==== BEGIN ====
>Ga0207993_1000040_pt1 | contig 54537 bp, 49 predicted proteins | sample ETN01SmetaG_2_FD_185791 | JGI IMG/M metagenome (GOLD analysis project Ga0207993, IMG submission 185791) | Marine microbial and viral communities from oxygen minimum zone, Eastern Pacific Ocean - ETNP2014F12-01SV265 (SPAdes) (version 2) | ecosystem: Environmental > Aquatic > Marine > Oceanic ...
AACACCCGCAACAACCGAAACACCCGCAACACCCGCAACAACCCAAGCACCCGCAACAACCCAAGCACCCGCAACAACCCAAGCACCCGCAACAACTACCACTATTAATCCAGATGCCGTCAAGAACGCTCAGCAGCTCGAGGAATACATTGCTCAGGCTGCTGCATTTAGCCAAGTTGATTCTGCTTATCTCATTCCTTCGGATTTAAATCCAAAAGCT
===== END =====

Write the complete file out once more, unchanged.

>Ga0207993_1000040_pt1 | contig 54537 bp, 49 predicted proteins | sample ETN01SmetaG_2_FD_185791 | JGI IMG/M metagenome (GOLD analysis project Ga0207993, IMG submission 185791) | Marine microbial and viral communities from oxygen minimum zone, Eastern Pacific Ocean - ETNP2014F12-01SV265 (SPAdes) (version 2) | ecosystem: Environmental > Aquatic > Marine > Oceanic ...
AACACCCGCAACAACCGAAACACCCGCAACACCCGCAACAACCCAAGCACCCGCAACAACCCAAGCACCCGCAACAACCCAAGCACCCGCAACAACTACCACTATTAATCCAGATGCCGTCAAGAACGCTCAGCAGCTCGAGGAATACATTGCTCAGGCTGCTGCATTTAGCCAAGTTGATTCTGCTTATCTCATTCCTTCGGATTTAAATCCAAAAGCT